Squashing the competition

First-year Division I varsity programs face many obstacles. They must recruit new players, find equipment and struggle against more experienced opponents. But few freshman squads share the GW men’s squash team’s problem – they can’t find suitable competition.

Head Coach Simon Harrington, a GW alumnus and former member of the GW 20-year-old club squash team, is leading the team in its transformation from a club sport to a Division I varsity sport. His team has already jumped from its preseason ranking of No. 34 to No. 25, making competition difficult to find.

“There are not many teams nearby, which is a very difficult obstacle for us. Many of the teams that we could play are all the way up in Boston and New York, which is a long way from GW,” Harrington said. “This season, we’re matched up against teams who are either far too good for us, or no competition at all. We just have to find that middle-ground.”

Four talented freshmen and two strong upperclassmen joined the former club team, led by senior captain Matt Navarro, a three-year club participant. Freshman Dhruv Singh from Jaipur, India, will play in the team’s number one spot, while freshmen Greg Vernick and Michael Greenwald, the No. 3 and 4 players in Massachusetts, will add depth.

“They’re all great guys with a very positive attitude, and the enormous skill and dedication is only getting better,” Greenwald said. “We hope to end the season as strong as we can, and even though we’ve already risen 11 spots, we’ll keep going.”

The men’s league, which is not included in the National Collegiate Athletic Association, grew from 36 to 40 teams this season, including the University of Virginia, the University of North Carolina and Duke. Because the league is not governed by the NCAA, the team faces other club teams in addition to Division I programs.

The team has already seen a variety of competition this season and split their first two meets, losing to No. 24 Rochester but beating a club team from Virginia.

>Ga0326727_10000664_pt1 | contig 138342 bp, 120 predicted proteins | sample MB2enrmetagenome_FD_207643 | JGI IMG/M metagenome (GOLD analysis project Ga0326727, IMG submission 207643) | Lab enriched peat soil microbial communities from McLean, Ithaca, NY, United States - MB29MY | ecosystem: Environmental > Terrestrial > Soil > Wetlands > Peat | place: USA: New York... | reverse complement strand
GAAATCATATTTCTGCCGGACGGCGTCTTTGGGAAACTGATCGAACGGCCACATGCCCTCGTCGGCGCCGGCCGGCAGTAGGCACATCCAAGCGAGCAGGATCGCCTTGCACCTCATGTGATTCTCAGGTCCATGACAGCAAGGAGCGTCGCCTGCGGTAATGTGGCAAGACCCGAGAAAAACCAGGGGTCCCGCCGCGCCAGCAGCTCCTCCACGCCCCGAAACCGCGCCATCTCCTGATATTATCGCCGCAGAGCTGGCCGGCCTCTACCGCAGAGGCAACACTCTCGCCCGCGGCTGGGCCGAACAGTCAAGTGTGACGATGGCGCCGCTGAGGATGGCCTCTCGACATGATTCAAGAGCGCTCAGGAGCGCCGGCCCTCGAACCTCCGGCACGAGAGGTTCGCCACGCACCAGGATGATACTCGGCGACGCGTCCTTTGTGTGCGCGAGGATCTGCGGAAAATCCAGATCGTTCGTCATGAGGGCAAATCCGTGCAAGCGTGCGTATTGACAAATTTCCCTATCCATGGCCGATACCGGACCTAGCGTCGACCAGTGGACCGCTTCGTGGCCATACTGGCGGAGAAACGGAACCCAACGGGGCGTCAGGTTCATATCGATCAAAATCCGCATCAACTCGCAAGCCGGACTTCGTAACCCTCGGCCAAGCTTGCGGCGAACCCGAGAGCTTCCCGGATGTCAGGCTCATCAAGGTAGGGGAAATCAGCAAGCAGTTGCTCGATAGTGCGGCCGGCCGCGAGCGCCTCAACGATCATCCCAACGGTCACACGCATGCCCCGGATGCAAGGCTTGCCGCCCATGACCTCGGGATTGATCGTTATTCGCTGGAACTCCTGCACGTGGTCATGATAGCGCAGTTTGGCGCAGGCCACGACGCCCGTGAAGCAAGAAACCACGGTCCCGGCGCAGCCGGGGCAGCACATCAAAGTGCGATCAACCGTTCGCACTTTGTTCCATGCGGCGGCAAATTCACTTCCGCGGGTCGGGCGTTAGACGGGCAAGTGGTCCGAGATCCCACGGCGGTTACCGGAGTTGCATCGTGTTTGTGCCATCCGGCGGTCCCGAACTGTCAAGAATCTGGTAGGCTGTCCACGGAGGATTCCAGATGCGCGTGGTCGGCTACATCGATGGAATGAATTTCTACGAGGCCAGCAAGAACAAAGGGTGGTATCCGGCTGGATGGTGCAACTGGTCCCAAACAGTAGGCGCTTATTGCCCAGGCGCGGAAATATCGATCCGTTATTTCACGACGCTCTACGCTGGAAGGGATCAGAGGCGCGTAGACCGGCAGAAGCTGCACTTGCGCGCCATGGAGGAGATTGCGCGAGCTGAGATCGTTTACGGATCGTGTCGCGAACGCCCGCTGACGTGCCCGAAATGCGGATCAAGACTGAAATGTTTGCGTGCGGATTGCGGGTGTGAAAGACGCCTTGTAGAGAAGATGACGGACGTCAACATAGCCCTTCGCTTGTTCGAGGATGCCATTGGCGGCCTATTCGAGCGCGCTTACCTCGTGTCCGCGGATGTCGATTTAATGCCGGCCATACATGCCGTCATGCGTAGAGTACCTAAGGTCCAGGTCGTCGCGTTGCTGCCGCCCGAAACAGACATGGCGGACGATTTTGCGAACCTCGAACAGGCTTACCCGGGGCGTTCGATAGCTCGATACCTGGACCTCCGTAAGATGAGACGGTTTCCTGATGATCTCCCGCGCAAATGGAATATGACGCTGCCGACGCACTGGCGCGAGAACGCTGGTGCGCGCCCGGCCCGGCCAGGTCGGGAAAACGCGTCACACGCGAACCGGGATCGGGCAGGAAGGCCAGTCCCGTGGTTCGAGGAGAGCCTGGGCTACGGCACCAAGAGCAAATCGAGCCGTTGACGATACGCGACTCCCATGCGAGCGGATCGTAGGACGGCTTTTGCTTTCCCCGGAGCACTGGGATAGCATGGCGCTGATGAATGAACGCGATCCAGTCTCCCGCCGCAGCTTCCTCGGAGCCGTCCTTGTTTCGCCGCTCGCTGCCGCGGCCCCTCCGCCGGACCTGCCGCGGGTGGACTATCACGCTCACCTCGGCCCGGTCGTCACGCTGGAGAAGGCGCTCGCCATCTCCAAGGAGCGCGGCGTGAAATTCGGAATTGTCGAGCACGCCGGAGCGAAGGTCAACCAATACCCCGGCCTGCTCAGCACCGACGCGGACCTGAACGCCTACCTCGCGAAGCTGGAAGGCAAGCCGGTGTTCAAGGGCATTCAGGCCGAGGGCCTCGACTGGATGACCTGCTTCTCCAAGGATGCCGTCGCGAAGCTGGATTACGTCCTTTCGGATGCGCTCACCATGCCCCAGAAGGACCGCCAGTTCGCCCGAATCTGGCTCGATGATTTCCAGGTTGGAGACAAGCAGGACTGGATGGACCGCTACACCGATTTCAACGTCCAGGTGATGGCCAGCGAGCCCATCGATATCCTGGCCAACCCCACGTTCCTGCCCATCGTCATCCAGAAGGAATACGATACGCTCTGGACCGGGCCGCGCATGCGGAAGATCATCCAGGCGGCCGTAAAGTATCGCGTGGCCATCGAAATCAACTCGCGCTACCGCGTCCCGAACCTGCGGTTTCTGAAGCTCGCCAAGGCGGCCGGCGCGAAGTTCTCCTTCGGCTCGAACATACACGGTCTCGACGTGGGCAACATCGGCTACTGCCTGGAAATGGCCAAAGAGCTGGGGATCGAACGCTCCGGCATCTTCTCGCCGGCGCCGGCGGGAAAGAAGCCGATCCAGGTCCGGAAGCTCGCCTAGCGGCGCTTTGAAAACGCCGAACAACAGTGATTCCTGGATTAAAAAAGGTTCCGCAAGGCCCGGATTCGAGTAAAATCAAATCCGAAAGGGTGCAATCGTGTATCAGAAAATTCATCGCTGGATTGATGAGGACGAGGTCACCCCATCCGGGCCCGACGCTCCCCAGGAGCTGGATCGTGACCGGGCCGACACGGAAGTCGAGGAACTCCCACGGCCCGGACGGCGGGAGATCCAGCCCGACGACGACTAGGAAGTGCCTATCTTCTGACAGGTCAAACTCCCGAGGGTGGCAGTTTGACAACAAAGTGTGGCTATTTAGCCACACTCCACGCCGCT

The team’s next meet is Friday, Jan. 31 at Haverford College.

Unlike the men’s team, the newly-formed women’s club, which is governed by the NCAA, did not have a club program to build upon. Head Coach Sarah West’s team of nine women was formed from scratch, with only six players with previous experience in the sport .

“I’ve basically been giving them a crash course in squash, but it’s worked,” West said. “I have nine very natural athletes who are doing extremely well.”

First year graduate student Megan Morris is the oldest member of the team and will lead her young squad including freshman Jessica Marks, a former tennis player.

The women’s biggest obstacle will be their lack of experience. The team did not begin formally practicing until mid-November, and some key players have had trouble getting registered with the NCAA. Because schedules were already prepared when the team was first registered and assembled, practice times and matches will be limited this season.

The team has played two matches, losing the first to Bowdoin College and the second to the University of Pennsylvania. The team’s next competition is Saturday, Feb. 1 against Cornell University and the U.S. Naval Academy’s JV squad. Both the men’s and women’s teams play their home meets at Navy because zoning restrictions prevent them from competing at the Health and Wellness Center.

West said her team’s most recent opponents were experienced teams, and will be the most difficult competition that they will face this season.

“They are doing incredibly well considering the circumstances,” she said. “They lost decisively, but they were battling, they were in the match, and they held their own.”

Team members share West’s optimism for the rest of the season and are prepared to face whatever their opponents can dish out.

“We just want to have fun, play hard and learn the game,” sophomore Kimberly Brownstein said.

The men share the women’s optimism.

“The sky is the limit, and one of our main goals for the season is to get the University to understand the game and respect it,” Greenwald said.

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